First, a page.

At Cogress, our unique position in the capital stack – we hold either a mezzanine or joint venture position and form an SPV with developers – means we’re very close to the daily battles many have fought this year. With 2019 approaching, I wanted to share my insight into the often-overwhelming pressure on SME housebuilders and the market challenges that 2019 presents.
The main challenges
Finding the right opportunities at the right value has been one of the biggest themes of the year, and we’ve seen the disparity between land values and GDV kill more than a few deals. Land owners simply haven’t aligned their expectations with falling GDVs. The result has been narrowing profit margins that have meant some developments are impossible to do, and increased competition for sites where the numbers do stack up.
There are signs that land owners are beginning to adjust their expectations. In recent months, we’ve seen asking prices move more in line with current valuations, and we’re starting to see a larger number of viable opportunities.
Brexit is clearly a defining challenge of the year and will be going into 2019. The uncertainty around what a final deal will look like – coupled with wide-ranging commentary about the implications for the economy – has seen buyers lose confidence.
Extended sales periods
The knock-on effect of a slowing market is an increase in sales periods; one of our major headaches of the year since our investors only get returns on exit. Like most lenders, we’re now significantly more conservative on timelines for new deals than we were this time last year, but for projects in progress and those approaching exit, the market slowdown has thrown multiple spanners into the works. It is vital now that developers take a proactive approach to sales and start the process as early as possible.
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As GDVs are squeezed, sales get harder, and already conservative Red Book valuations nudge lower; the cost of debt and the funding available decreases. At Cogress, we have a duty of care to investors, which means we’re often standing shoulder to shoulder with our developers as senior debt providers reduce gearing, recall loans or refuse drawdowns.
Developers are having to get ever more creative to address these funding shortfalls, whether that’s expensive finance exit products, mezzanine loans or refinancing as a buy-to-let (BTL) and holding until sales pick up.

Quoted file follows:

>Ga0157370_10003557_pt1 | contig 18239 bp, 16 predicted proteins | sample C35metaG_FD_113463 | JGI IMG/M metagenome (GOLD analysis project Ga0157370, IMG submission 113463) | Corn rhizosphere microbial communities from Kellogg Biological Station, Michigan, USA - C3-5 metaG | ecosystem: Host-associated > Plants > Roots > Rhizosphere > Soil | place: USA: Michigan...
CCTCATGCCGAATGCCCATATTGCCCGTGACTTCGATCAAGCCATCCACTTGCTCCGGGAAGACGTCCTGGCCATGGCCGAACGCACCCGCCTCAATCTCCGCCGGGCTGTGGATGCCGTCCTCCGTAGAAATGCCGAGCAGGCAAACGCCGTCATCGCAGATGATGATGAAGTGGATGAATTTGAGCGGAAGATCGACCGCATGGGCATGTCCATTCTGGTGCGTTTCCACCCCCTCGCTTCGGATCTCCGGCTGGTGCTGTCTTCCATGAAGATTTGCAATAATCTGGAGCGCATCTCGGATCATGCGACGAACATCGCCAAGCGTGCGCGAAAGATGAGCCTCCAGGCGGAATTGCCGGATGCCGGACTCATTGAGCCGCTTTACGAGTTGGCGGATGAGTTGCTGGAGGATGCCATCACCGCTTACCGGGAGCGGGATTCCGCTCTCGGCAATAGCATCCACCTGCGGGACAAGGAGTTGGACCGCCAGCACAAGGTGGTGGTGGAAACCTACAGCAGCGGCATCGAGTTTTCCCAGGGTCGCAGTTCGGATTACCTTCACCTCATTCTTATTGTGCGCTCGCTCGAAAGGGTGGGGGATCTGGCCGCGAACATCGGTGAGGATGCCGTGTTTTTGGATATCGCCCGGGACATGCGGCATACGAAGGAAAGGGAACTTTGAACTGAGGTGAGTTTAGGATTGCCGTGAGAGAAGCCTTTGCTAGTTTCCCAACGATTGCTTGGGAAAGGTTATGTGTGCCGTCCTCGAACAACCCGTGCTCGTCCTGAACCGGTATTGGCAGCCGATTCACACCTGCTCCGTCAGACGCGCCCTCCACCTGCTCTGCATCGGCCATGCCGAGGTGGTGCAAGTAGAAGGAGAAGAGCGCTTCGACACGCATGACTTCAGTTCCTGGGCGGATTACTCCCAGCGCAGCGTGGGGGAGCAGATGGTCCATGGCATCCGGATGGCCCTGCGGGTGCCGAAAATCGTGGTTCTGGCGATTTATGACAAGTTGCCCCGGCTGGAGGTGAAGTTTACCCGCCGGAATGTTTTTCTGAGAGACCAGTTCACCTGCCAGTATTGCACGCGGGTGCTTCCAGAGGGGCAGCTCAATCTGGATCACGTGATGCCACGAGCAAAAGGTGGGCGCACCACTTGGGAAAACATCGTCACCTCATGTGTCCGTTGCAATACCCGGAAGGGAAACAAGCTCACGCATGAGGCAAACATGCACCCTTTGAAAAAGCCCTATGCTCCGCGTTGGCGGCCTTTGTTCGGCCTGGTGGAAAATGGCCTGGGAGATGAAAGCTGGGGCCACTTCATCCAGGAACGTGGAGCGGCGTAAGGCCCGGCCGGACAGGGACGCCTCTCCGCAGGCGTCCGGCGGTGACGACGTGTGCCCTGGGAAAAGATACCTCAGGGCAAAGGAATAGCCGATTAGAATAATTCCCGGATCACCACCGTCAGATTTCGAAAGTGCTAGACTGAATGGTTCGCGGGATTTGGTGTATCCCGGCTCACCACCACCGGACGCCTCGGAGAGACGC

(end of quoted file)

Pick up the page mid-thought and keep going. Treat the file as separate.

We have a team of legal, finance and market specialists on hand to support our developers, protect our investors and ensure projects remain viable. Even with experts in-house, an established network of senior lenders and the opportunity to seek additional funding from our investors, we’ve faced significant challenges to keep deals going. For SME developers working alone, I can only imagine how devastating this year’s financing hurdles have been.
Looking ahead to 2019
These challenges won’t abate come January, but there’s a couple more to add to the radar as Brexit approaches.
A lacklustre sales market means many developers are holding and renting until the market picks up, and we’re keeping a close eye on liabilities surrounding rentals. Political uncertainty is one of the big ones. A vote of no confidence in the current government has the potential to trigger a general election. Labour’s housing mandate includes a renter’s union and city-specific rent control provisions that could deter BTL landlords, reducing demand in the lower end of the market.
Oversupply in some regional markets (there are a lot of cranes in the sky over Liverpool) is certainly something to watch for; although unlikely in London and the South East.
Beyond the obvious risks to the economy, Brexit also has the potential to impact demand, with tighter mortgage lending criteria and immigration checks for foreign buyers a possibility.
Our CEO, Tal Orly, summarised the problem: “Slow sales, falling GDVs and the cost of finance are putting enormous pressure on SME developers. Are there still opportunities in the market? Absolutely. A downturn market provides as many opportunities as one in upturn; but identifying them requires extreme due diligence and very experienced development partners.”